Before I get started on my frame, I wanted to give you an update on the Railroad spike wine rack that I shared with you a couple of weeks ago. When we last saw the wine rack it was laying on the floor in my basement, all ready for installation.
After receiving a couple of comments doubting that the wine bottles would stay on the rack, I was starting to have doubts myself. My test bottles worked, but I was getting anxious to see the rack actually on a wall.
We were finally able to take the wine rack to my sons house on Sunday. Here are my son and hubby attaching the inside metal strip. The metal strip got gobs of liquid nails but it wanted to keep sliding down the wall. Instead of holding the rusty metal to the wall for a couple of hours we decided to hammer a couple of nails thru the metal. That did the trick.
Surprisingly enough, the remainder of the wine rack went up without a hitch and the bottle really does stay on the rack. Yea!!
We only provided one measly bottle for the stocking of the rack…but no worries, right after we left my son and his wife were headed off to a winery. Do I know them or what?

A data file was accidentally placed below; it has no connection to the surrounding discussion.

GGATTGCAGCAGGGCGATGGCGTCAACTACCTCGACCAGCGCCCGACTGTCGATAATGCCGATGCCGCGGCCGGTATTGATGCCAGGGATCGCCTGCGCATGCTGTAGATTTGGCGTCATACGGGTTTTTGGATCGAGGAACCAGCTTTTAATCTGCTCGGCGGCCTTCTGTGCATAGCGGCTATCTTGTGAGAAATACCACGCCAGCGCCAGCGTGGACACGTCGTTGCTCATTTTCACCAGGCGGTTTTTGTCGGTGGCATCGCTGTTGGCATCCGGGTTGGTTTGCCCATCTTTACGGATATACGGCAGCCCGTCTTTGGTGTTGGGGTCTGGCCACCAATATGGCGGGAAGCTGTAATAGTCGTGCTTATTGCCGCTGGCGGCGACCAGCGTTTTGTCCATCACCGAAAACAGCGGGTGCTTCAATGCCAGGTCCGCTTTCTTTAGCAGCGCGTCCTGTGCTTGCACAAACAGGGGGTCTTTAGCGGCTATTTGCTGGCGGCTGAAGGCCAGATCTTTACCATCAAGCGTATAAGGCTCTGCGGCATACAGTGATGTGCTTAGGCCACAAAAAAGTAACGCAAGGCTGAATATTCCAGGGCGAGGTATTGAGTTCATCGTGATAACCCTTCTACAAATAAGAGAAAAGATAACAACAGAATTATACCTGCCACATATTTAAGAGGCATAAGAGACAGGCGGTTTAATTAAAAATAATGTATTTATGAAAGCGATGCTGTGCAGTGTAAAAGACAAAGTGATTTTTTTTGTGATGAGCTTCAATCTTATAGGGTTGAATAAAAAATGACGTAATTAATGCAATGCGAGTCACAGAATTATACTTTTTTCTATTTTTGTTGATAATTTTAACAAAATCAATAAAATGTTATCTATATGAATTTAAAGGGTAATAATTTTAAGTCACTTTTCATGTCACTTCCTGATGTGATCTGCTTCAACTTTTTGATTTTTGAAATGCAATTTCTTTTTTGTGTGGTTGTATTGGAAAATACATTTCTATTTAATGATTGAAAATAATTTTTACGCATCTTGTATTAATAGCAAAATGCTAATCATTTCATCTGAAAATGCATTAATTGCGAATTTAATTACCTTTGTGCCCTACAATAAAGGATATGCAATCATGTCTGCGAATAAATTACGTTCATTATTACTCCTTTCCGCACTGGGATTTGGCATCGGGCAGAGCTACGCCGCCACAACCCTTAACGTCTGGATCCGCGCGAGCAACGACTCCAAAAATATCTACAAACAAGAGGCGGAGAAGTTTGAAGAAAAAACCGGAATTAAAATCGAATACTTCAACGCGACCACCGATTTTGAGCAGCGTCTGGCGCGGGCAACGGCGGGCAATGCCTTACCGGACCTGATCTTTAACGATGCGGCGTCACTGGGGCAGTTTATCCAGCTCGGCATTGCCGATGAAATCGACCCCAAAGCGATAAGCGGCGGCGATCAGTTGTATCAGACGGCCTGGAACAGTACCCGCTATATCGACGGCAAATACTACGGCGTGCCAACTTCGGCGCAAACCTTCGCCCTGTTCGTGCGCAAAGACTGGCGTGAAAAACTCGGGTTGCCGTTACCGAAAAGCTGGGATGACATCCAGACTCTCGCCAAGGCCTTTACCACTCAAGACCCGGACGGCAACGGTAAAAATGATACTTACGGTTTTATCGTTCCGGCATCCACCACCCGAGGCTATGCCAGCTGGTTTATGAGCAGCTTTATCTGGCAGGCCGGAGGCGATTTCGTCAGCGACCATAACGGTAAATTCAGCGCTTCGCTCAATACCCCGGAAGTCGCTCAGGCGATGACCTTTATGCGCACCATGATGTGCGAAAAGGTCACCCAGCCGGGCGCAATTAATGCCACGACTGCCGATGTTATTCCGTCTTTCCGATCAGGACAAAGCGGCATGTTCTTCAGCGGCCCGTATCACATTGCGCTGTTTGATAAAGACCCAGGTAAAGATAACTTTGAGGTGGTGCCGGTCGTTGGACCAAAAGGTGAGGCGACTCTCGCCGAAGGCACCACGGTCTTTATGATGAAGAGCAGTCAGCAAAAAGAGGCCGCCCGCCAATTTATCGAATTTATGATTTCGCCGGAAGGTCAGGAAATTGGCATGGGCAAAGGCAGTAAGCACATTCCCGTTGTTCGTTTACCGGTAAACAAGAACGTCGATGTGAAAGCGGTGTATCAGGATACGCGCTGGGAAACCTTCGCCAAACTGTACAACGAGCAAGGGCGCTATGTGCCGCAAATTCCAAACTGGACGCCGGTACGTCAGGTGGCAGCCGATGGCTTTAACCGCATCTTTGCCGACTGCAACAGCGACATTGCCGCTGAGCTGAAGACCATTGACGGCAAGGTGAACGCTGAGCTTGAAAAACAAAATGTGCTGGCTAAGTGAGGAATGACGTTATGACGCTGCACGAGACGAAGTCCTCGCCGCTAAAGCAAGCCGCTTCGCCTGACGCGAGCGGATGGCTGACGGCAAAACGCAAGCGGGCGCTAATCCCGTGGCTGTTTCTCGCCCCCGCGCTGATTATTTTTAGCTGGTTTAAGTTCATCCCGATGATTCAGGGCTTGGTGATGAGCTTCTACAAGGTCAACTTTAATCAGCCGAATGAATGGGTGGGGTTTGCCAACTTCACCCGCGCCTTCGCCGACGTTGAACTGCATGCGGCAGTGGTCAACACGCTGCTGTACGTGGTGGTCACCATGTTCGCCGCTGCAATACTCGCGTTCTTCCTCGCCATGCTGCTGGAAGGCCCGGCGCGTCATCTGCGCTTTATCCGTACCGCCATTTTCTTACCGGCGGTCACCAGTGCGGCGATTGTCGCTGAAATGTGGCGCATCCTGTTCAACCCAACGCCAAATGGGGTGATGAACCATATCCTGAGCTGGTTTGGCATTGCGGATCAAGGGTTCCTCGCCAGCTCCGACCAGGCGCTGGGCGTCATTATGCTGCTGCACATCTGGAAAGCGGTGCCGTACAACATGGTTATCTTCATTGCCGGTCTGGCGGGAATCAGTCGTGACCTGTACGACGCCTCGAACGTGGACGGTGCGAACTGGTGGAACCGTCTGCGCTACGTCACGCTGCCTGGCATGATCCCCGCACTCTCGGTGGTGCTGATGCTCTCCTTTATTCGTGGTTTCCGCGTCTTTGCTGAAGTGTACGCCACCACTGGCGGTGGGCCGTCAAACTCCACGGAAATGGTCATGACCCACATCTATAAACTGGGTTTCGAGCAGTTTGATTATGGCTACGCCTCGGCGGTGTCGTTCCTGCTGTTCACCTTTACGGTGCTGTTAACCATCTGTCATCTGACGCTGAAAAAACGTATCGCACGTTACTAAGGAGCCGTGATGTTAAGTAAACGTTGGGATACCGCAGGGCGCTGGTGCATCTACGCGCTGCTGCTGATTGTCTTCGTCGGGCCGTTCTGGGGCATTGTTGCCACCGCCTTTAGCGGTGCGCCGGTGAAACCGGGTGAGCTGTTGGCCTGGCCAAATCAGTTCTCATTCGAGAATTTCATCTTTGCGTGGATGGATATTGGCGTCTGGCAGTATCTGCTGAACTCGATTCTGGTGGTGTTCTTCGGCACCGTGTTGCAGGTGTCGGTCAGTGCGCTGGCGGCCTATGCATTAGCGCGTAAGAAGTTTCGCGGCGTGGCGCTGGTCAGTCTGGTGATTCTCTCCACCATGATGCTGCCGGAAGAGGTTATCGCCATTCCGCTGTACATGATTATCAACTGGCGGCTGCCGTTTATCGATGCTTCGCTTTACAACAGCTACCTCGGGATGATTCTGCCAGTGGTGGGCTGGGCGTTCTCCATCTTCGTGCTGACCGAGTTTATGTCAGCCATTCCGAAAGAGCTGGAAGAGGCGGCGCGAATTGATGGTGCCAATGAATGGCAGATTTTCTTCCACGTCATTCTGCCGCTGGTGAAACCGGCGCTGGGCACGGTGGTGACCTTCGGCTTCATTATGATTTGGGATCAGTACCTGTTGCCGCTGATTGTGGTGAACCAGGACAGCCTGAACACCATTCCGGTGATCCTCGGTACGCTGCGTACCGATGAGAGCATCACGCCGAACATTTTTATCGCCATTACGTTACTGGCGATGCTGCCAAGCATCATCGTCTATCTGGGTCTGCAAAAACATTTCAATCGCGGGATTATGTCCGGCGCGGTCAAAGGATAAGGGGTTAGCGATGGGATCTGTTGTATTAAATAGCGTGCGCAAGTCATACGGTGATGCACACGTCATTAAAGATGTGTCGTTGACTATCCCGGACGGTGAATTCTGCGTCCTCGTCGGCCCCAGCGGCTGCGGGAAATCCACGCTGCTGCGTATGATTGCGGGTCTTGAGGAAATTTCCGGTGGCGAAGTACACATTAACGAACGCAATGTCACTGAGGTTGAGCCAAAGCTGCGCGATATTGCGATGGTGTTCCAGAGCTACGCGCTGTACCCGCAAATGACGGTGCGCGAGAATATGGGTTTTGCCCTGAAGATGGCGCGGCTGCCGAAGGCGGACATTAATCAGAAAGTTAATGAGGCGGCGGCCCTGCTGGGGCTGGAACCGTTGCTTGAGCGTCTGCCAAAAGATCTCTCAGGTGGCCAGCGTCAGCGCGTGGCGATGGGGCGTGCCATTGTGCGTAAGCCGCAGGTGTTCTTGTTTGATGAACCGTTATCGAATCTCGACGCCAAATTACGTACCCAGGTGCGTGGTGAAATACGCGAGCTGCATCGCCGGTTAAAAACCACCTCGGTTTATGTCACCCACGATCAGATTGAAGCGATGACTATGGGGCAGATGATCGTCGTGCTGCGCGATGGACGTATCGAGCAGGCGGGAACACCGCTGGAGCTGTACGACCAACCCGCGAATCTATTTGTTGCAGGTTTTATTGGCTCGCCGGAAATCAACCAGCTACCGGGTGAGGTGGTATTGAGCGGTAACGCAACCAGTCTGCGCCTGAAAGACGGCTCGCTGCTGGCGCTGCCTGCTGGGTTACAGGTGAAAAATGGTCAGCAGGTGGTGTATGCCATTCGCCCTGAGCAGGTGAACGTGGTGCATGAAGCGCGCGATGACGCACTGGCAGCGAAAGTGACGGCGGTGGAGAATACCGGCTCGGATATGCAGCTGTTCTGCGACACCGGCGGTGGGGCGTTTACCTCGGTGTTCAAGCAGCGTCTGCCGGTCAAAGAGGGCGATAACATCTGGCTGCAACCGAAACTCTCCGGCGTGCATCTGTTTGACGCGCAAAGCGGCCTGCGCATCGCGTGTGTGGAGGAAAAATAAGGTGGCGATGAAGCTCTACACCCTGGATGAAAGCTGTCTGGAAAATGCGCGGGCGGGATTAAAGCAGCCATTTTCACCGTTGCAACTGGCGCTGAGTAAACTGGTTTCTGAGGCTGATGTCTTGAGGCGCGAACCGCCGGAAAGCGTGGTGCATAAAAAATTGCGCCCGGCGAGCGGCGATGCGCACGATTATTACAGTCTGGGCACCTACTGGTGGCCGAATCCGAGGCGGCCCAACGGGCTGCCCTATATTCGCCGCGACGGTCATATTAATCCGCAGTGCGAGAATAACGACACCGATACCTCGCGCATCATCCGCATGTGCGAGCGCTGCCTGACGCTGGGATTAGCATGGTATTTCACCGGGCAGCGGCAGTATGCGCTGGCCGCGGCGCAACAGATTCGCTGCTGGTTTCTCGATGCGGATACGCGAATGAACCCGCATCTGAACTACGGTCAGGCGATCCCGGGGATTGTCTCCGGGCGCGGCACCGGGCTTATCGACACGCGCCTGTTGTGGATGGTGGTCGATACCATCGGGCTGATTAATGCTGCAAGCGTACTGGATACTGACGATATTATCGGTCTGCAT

From the same trip to the salvage yard when I got the wood for the railroad spike wine rack, I also picked up one piece of great old molding. That’s it, just one piece of molding, about six and a half feet in length.
From that one piece of molding, I cut two pieces of wood 21 inches and two pieces, 18 inches, mitered at the corners.
The molding frame was attached with nails and glue.
After two coats of white semigloss latex paint, pallet wood was cut to fit the inside of the frame.
The pallet wood was painted black..
… and then finished off by sanding and staining.
Used a pencil to outline a small wooden picture frame onto the pallet wood. This frame was just a cheapy IKEA wood frame.
The pallet wood was cut out with a jigsaw where the frame edges were marked and the little picture frame was given a coat of white paint.
A couple of pieces of scrap wood, glued and tacked onto the back hold the pallet wood in place. The small picture frame was glued to the surrounding pallet wood. The clips that hold the picture in place were left exposed to allow me to change the picture.
Someone once asked me where he could find a salvage yard in his area. The only thing he found when he looked up salvage yards was automobile salvage. If you’re having the same problem, make sure you specify architectural salvage. I hope that helps, and I hope you have a salvage yard where you live…just don’t take all the good stuff, leave that for me. 🙂
Need more upcycled and recycled frame ideas? You may want to check out one of these ideas.